Another area of negotiation was the expansion of the Clean Development Mechanism (the CDM). However, the draft COP/MOP decision on the CDM reflects some considerable disagreements between parties over issues such as the expansion of the CDM to cover carbon capture and storage activities and nuclear power facilities, the development of standardised baselines against which to measure the additionality of CDM projects, measures to expand the geographical coverage of the CDM, and the consideration of co-benefits in the CDM application and registration process. Disagreement also persists over the extent to which developed-country parties will be entitled to apply certified emissions reductions (CERs) from the CDM (and other Kyoto units) towards meeting their assigned emissions reductions under the second commitment period under the Kyoto Protocol (assuming this is eventually agreed).
The Copenhagen Accord records the 'collective commitment' by developed countries 'to provide new and additional resources, including forestry and investments through international institutions, approaching USD 30 billion for the period 2010-2012 with balanced allocation between adaptation and mitigation'. However, the individual contributions by countries such as Australia have yet to be negotiated. The Accord also records a further commitment by developed countries 'to a goal of mobilizing jointly USD 100 billion dollars a year by 2020', to be derived from a mix of public, private and alternative sources of finance, to fund mitigation and adaptation in developing countries. The language is intentionally aspirational, and does not amount either to a collective or an individual commitment to provide that funding. Moreover, the funding is tied to 'meaningful mitigation actions and transparency on implementation'. Nonetheless, the significance of this language in the Accord is that it will set the benchmark for long-term funding under an eventual legal agreement. While many had hoped that Copenhagen would result in an agreement on long-term financial contributions by individual developed countries, prior to the Conference there was not even any agreement on what the aggregate figure should be. Consensus on the $100 billion benchmark is, at least, a significant step towards a more detailed agreement on financing.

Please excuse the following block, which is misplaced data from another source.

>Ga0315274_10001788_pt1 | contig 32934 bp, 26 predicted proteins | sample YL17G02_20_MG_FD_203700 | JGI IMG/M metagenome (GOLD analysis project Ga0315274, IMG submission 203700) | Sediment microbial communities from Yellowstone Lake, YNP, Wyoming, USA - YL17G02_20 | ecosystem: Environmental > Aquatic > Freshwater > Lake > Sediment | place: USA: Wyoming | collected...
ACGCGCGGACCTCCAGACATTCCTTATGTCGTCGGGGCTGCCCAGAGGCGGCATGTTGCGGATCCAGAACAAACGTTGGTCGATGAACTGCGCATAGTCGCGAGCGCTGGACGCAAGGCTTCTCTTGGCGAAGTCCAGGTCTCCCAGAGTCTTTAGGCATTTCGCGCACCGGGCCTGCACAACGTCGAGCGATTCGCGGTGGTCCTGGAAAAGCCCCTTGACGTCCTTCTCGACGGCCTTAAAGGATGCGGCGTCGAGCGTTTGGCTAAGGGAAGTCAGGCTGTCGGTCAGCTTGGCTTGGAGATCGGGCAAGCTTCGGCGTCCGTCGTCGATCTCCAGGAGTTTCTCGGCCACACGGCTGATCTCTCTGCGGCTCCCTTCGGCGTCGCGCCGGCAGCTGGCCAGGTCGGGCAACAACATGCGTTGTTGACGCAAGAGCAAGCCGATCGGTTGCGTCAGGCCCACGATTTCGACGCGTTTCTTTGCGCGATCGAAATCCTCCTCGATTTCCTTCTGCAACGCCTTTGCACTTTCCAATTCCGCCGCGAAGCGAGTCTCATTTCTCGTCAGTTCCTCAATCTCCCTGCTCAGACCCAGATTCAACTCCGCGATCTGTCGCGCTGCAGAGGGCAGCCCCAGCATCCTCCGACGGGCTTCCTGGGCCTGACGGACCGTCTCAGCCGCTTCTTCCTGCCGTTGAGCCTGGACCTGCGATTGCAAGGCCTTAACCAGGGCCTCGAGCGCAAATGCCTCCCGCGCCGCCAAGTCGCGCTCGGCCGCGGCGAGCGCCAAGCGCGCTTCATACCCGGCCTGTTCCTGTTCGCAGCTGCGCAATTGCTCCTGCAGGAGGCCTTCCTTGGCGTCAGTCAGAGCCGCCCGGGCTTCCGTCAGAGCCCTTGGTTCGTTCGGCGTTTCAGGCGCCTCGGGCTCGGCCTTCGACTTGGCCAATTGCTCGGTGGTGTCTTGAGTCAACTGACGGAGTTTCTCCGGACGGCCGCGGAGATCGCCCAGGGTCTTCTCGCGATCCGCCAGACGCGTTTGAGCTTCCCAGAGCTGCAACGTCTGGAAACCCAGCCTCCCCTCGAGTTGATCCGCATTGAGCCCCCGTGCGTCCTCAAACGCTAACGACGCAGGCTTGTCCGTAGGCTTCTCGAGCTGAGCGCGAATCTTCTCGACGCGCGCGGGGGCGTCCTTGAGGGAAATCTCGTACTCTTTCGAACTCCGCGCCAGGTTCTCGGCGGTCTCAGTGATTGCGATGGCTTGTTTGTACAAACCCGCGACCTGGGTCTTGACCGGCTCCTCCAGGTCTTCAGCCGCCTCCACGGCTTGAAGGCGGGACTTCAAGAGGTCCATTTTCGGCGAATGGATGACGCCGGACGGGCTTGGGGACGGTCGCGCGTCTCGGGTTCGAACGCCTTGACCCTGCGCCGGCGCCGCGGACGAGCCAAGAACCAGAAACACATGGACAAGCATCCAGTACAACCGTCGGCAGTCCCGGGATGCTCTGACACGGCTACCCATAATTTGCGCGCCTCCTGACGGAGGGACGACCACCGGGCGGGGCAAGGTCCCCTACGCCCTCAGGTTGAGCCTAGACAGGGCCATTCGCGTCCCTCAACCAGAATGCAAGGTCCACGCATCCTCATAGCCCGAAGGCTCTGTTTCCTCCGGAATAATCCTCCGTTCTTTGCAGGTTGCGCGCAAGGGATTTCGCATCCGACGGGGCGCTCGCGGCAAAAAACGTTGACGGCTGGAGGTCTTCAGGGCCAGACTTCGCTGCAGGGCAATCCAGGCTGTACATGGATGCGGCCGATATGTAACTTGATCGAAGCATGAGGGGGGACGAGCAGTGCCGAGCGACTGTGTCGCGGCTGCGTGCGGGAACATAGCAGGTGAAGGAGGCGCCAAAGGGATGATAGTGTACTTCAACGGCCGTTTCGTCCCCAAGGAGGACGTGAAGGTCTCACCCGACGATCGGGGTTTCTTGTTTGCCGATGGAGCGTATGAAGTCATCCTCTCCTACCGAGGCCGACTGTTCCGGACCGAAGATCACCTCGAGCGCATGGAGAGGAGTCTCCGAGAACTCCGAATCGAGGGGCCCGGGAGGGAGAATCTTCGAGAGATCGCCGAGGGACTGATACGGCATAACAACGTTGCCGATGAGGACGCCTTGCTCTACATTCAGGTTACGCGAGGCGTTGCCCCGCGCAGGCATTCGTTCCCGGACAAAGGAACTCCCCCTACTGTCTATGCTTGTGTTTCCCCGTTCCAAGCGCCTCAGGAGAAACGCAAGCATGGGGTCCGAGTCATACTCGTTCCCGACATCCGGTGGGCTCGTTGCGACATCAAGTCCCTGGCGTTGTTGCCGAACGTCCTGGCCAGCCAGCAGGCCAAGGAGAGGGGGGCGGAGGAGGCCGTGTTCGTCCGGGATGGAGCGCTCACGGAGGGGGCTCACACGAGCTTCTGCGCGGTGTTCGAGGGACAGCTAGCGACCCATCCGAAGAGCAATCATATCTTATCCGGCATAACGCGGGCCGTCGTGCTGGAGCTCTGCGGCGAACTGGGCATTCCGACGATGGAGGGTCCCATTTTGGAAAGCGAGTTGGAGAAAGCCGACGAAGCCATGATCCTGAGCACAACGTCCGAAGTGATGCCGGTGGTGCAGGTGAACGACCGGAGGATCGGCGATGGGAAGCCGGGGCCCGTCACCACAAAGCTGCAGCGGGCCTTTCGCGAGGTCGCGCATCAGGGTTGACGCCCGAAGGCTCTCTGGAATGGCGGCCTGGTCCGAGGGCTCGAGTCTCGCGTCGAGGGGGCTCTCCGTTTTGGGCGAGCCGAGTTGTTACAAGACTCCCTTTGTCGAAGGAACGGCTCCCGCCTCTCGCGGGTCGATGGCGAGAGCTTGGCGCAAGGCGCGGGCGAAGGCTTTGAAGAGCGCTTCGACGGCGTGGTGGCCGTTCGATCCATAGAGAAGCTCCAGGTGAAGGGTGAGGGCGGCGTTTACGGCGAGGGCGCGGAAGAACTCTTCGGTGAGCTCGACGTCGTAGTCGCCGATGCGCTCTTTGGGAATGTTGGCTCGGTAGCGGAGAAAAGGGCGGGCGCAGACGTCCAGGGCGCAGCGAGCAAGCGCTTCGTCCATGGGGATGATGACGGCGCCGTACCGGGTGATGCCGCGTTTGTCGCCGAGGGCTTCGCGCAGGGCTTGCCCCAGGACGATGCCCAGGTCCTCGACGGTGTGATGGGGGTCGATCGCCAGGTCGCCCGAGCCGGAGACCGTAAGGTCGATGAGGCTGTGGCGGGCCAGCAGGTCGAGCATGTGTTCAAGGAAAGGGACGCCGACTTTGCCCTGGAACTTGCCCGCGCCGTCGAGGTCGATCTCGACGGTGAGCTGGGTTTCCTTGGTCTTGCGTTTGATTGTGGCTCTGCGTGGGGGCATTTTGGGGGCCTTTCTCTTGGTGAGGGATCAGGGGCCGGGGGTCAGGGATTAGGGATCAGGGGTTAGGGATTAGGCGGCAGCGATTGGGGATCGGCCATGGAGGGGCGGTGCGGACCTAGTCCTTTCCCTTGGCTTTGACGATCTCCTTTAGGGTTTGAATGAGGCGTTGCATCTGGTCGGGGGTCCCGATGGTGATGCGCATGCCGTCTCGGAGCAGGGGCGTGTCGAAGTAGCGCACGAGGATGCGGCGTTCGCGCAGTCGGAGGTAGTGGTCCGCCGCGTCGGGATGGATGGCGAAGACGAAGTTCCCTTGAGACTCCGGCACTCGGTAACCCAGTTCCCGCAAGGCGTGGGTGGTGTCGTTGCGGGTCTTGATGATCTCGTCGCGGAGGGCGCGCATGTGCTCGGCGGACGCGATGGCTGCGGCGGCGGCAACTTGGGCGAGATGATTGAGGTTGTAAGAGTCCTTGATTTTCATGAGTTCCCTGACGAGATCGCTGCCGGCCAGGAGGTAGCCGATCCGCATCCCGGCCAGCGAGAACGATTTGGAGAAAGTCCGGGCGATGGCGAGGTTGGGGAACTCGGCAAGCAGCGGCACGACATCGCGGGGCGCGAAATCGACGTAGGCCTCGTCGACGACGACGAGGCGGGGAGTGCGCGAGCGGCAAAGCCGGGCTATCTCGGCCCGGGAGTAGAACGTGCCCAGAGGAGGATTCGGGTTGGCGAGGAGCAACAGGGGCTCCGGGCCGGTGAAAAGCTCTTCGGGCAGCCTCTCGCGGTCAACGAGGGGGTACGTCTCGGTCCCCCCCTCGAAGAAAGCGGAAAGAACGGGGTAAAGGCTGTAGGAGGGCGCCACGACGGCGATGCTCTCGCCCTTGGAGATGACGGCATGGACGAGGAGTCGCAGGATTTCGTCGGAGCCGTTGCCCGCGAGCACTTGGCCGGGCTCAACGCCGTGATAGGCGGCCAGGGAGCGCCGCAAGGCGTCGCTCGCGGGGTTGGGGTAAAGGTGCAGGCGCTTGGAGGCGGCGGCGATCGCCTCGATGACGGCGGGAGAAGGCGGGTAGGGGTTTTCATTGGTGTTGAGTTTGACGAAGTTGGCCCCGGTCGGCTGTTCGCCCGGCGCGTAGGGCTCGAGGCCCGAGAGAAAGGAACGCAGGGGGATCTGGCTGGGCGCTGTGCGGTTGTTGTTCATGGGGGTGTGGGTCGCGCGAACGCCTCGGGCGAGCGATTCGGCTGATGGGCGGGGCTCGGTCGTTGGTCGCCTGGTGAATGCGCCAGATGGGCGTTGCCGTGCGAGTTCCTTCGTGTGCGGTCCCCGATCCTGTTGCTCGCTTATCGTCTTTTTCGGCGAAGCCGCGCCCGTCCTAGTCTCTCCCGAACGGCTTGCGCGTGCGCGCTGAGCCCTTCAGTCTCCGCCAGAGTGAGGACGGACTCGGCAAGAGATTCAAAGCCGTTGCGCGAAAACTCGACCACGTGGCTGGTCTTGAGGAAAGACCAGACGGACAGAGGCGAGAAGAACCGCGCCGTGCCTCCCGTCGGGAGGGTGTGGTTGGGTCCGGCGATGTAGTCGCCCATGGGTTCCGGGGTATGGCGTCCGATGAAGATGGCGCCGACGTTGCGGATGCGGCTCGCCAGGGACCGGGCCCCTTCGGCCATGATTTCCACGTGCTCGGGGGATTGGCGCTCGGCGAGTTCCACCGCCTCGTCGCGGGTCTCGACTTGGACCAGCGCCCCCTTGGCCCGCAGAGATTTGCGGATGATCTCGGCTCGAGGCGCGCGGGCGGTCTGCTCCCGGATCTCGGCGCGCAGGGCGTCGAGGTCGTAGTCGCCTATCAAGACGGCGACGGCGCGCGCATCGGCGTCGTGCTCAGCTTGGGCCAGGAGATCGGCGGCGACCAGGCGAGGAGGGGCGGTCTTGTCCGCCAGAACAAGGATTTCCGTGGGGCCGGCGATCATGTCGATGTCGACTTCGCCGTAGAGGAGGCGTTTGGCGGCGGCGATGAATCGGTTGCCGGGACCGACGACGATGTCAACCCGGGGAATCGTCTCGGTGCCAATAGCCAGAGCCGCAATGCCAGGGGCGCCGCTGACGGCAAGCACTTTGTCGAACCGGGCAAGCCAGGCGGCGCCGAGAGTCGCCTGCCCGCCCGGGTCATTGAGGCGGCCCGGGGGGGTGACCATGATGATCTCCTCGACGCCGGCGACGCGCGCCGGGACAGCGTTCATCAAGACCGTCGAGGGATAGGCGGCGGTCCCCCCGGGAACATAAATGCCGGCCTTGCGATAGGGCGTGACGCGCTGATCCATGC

Progress was also made under the Convention Track negotiations towards an agreement on new financial governance mechanisms and arrangements. In the meantime, the Copenhagen Accord includes a decision to establish a 'Copenhagen Green Climate Fund' as an operating entity of the financial mechanism of the UNFCCC to support mitigation and adaptation activities in developing countries. In addition, negotiations under the Convention Track addressed the transfer of clean technologies to developing countries.
Negotiations will continue under both the Kyoto and Convention Tracks, with no end date having been set. The next major conference is scheduled for Mexico at the end of 2010, although it is possible that a further conference will be held mid-way (possibly in Germany) in July 2010. Meanwhile, the immediate focus will be on the 2020 emissions reduction targets to be put forward by developed countries (including Australia), and the mitigation actions to be proposed by developing countries, by the end of January 2010. The Federal Government has stated that it will reintroduce its CPRS legislation in February, and Australia's 2020 emissions reduction target will be an important component of this.
If you would like further information in regard to the Copenhagen Accord or the Federal Government's proposed CPRS, please contact any of the people below.
- Chris SchulzConsultant,
Ph: +61 3 9613 8772
- John GreigPartner,
Ph: +61 7 3334 3358
- Ben ZillmannPartner,
Ph: +61 7 3334 3538